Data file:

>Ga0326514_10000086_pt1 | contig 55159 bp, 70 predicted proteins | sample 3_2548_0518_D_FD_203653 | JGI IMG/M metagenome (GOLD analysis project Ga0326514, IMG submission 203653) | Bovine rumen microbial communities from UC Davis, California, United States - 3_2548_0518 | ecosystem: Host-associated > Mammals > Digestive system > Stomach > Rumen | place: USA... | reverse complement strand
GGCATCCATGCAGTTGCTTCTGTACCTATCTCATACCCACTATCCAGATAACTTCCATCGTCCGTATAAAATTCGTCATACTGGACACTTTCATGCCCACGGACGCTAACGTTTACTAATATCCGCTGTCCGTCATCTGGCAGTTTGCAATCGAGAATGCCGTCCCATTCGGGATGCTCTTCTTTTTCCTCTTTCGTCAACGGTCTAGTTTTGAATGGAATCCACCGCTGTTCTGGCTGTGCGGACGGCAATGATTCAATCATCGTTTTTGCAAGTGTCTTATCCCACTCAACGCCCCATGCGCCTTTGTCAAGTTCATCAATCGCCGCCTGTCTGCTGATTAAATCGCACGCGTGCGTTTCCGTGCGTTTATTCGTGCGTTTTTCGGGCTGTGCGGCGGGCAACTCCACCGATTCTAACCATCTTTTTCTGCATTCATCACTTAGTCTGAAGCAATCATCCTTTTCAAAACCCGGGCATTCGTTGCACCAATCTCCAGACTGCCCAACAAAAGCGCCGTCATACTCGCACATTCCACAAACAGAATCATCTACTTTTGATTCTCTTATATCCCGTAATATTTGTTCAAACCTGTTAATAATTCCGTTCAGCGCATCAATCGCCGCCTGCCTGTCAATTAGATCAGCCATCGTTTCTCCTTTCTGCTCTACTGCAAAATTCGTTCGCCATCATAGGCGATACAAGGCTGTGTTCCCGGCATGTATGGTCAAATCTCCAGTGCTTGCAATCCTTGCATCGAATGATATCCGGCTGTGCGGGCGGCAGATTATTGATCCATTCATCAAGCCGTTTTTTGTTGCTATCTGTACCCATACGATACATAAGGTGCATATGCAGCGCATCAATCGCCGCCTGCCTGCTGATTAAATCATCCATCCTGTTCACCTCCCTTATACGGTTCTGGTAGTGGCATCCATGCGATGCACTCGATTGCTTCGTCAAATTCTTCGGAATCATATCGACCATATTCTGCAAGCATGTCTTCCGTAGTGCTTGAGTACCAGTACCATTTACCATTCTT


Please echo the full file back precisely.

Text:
>Ga0326514_10000086_pt1 | contig 55159 bp, 70 predicted proteins | sample 3_2548_0518_D_FD_203653 | JGI IMG/M metagenome (GOLD analysis project Ga0326514, IMG submission 203653) | Bovine rumen microbial communities from UC Davis, California, United States - 3_2548_0518 | ecosystem: Host-associated > Mammals > Digestive system > Stomach > Rumen | place: USA... | reverse complement strand
GGCATCCATGCAGTTGCTTCTGTACCTATCTCATACCCACTATCCAGATAACTTCCATCGTCCGTATAAAATTCGTCATACTGGACACTTTCATGCCCACGGACGCTAACGTTTACTAATATCCGCTGTCCGTCATCTGGCAGTTTGCAATCGAGAATGCCGTCCCATTCGGGATGCTCTTCTTTTTCCTCTTTCGTCAACGGTCTAGTTTTGAATGGAATCCACCGCTGTTCTGGCTGTGCGGACGGCAATGATTCAATCATCGTTTTTGCAAGTGTCTTATCCCACTCAACGCCCCATGCGCCTTTGTCAAGTTCATCAATCGCCGCCTGTCTGCTGATTAAATCGCACGCGTGCGTTTCCGTGCGTTTATTCGTGCGTTTTTCGGGCTGTGCGGCGGGCAACTCCACCGATTCTAACCATCTTTTTCTGCATTCATCACTTAGTCTGAAGCAATCATCCTTTTCAAAACCCGGGCATTCGTTGCACCAATCTCCAGACTGCCCAACAAAAGCGCCGTCATACTCGCACATTCCACAAACAGAATCATCTACTTTTGATTCTCTTATATCCCGTAATATTTGTTCAAACCTGTTAATAATTCCGTTCAGCGCATCAATCGCCGCCTGCCTGTCAATTAGATCAGCCATCGTTTCTCCTTTCTGCTCTACTGCAAAATTCGTTCGCCATCATAGGCGATACAAGGCTGTGTTCCCGGCATGTATGGTCAAATCTCCAGTGCTTGCAATCCTTGCATCGAATGATATCCGGCTGTGCGGGCGGCAGATTATTGATCCATTCATCAAGCCGTTTTTTGTTGCTATCTGTACCCATACGATACATAAGGTGCATATGCAGCGCATCAATCGCCGCCTGCCTGCTGATTAAATCATCCATCCTGTTCACCTCCCTTATACGGTTCTGGTAGTGGCATCCATGCGATGCACTCGATTGCTTCGTCAAATTCTTCGGAATCATATCGACCATATTCTGCAAGCATGTCTTCCGTAGTGCTTGAGTACCAGTACCATTTACCATTCTT